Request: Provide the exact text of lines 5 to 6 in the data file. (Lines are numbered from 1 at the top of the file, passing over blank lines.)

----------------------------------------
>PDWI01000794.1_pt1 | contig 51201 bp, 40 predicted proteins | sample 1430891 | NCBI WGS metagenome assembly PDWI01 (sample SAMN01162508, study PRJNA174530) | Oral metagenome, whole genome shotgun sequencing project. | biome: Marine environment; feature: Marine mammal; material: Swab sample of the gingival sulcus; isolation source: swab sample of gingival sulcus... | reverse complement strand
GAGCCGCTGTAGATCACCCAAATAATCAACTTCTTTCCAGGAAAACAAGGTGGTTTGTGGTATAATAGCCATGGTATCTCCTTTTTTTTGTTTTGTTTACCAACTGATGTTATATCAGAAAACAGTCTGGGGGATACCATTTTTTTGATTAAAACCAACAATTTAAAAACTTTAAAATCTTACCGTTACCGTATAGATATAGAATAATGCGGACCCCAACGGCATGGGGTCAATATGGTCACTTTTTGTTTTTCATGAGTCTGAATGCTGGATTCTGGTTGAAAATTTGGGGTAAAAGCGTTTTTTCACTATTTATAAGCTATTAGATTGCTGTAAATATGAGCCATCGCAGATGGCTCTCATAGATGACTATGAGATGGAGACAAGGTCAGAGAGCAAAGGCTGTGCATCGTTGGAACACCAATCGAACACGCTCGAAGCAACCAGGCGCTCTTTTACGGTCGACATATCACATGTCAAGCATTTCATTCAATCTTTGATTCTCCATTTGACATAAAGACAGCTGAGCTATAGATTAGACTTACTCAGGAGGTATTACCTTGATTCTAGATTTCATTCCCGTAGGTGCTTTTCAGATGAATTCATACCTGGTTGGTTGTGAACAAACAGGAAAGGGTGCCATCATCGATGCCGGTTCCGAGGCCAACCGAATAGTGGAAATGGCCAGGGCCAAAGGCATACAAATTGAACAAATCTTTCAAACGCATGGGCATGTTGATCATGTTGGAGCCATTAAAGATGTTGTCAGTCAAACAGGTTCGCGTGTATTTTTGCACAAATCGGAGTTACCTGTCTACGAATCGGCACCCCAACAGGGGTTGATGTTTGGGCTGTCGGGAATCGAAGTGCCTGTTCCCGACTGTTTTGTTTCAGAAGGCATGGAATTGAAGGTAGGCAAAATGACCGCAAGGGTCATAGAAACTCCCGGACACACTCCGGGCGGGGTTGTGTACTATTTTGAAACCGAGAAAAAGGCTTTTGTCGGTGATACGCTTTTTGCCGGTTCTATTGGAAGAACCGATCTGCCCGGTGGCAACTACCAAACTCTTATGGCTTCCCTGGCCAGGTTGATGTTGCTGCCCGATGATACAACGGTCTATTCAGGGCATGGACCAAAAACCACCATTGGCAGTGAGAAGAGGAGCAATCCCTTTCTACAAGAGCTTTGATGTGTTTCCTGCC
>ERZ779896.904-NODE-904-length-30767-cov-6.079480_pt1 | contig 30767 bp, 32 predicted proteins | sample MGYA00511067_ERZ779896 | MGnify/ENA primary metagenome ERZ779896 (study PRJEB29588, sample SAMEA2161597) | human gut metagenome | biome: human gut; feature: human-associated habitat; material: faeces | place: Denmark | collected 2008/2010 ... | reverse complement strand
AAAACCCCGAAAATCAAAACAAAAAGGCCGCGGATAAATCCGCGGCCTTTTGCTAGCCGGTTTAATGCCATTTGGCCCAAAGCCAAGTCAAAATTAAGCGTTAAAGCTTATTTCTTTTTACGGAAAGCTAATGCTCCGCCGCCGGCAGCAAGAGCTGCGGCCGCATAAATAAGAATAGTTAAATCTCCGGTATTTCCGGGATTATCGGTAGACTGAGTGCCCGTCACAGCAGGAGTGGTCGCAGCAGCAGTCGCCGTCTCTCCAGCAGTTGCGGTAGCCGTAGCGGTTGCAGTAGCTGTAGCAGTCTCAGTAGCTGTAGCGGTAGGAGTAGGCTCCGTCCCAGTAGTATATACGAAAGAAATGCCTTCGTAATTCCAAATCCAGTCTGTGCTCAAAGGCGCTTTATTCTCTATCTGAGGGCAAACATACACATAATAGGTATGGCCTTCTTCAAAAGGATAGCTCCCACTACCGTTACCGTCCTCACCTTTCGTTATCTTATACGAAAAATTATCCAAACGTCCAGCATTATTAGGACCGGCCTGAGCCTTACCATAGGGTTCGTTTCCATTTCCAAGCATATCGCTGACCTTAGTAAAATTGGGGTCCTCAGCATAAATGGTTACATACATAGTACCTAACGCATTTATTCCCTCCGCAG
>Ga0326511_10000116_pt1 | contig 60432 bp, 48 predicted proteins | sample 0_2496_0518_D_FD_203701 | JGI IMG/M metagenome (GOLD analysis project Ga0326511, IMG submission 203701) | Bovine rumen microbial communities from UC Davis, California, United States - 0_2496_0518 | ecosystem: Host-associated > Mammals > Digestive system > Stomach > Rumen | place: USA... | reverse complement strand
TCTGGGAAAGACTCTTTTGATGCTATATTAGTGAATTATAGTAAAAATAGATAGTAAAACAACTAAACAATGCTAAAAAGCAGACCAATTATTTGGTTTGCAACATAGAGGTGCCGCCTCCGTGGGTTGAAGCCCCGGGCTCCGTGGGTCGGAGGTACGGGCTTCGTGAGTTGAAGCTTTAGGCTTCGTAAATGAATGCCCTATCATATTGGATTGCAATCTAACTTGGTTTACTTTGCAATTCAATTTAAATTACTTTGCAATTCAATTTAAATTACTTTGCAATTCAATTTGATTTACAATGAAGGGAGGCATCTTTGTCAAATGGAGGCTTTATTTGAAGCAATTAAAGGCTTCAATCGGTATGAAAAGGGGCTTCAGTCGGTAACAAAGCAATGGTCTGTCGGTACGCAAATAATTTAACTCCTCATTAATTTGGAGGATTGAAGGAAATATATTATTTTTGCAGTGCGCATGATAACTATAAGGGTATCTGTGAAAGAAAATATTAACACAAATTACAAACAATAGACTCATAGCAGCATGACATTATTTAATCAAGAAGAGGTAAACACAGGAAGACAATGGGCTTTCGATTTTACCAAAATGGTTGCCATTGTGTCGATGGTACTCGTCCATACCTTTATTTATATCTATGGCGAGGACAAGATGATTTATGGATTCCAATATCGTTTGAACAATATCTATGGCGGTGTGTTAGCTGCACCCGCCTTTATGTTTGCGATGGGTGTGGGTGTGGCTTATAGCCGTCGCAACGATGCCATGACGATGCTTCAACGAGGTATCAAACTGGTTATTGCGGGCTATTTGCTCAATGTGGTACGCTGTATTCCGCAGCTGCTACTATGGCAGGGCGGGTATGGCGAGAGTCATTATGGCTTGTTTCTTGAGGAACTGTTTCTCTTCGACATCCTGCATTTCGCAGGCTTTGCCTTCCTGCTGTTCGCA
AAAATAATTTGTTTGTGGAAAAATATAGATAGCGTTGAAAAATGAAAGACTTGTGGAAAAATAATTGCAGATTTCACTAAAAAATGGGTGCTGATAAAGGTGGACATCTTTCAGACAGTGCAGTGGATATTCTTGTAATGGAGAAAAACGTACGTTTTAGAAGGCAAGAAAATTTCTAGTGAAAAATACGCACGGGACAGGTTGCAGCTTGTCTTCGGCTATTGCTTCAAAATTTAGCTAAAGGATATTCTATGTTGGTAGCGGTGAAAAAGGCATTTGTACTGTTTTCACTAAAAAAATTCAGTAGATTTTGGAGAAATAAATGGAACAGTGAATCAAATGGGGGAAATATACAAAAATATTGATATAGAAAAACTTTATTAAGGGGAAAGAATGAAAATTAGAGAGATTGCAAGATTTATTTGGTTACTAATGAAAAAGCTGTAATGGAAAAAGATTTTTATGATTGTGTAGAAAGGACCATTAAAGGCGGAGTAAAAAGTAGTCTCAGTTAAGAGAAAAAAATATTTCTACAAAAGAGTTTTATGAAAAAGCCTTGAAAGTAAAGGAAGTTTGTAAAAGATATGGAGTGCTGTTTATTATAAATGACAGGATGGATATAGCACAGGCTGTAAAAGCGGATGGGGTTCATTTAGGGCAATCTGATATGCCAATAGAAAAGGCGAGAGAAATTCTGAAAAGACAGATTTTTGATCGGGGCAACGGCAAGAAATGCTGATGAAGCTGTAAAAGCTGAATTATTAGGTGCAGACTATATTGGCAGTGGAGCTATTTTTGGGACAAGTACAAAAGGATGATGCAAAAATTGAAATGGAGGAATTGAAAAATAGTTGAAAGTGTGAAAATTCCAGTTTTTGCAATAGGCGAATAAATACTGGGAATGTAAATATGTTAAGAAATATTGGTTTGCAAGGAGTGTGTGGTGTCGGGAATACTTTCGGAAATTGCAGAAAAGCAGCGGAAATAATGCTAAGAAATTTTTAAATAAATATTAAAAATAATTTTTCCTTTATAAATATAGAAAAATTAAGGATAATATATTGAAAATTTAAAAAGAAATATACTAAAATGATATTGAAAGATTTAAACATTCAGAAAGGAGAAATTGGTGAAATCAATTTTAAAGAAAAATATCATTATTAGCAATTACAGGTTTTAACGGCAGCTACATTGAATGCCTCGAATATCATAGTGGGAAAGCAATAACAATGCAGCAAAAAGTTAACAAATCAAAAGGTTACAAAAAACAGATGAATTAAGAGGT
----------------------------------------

>Ga0326511_10000116_pt1 | contig 60432 bp, 48 predicted proteins | sample 0_2496_0518_D_FD_203701 | JGI IMG/M metagenome (GOLD analysis project Ga0326511, IMG submission 203701) | Bovine rumen microbial communities from UC Davis, California, United States - 0_2496_0518 | ecosystem: Host-associated > Mammals > Digestive system > Stomach > Rumen | place: USA... | reverse complement strand
TCTGGGAAAGACTCTTTTGATGCTATATTAGTGAATTATAGTAAAAATAGATAGTAAAACAACTAAACAATGCTAAAAAGCAGACCAATTATTTGGTTTGCAACATAGAGGTGCCGCCTCCGTGGGTTGAAGCCCCGGGCTCCGTGGGTCGGAGGTACGGGCTTCGTGAGTTGAAGCTTTAGGCTTCGTAAATGAATGCCCTATCATATTGGATTGCAATCTAACTTGGTTTACTTTGCAATTCAATTTAAATTACTTTGCAATTCAATTTAAATTACTTTGCAATTCAATTTGATTTACAATGAAGGGAGGCATCTTTGTCAAATGGAGGCTTTATTTGAAGCAATTAAAGGCTTCAATCGGTATGAAAAGGGGCTTCAGTCGGTAACAAAGCAATGGTCTGTCGGTACGCAAATAATTTAACTCCTCATTAATTTGGAGGATTGAAGGAAATATATTATTTTTGCAGTGCGCATGATAACTATAAGGGTATCTGTGAAAGAAAATATTAACACAAATTACAAACAATAGACTCATAGCAGCATGACATTATTTAATCAAGAAGAGGTAAACACAGGAAGACAATGGGCTTTCGATTTTACCAAAATGGTTGCCATTGTGTCGATGGTACTCGTCCATACCTTTATTTATATCTATGGCGAGGACAAGATGATTTATGGATTCCAATATCGTTTGAACAATATCTATGGCGGTGTGTTAGCTGCACCCGCCTTTATGTTTGCGATGGGTGTGGGTGTGGCTTATAGCCGTCGCAACGATGCCATGACGATGCTTCAACGAGGTATCAAACTGGTTATTGCGGGCTATTTGCTCAATGTGGTACGCTGTATTCCGCAGCTGCTACTATGGCAGGGCGGGTATGGCGAGAGTCATTATGGCTTGTTTCTTGAGGAACTGTTTCTCTTCGACATCCTGCATTTCGCAGGCTTTGCCTTCCTGCTGTTCGCA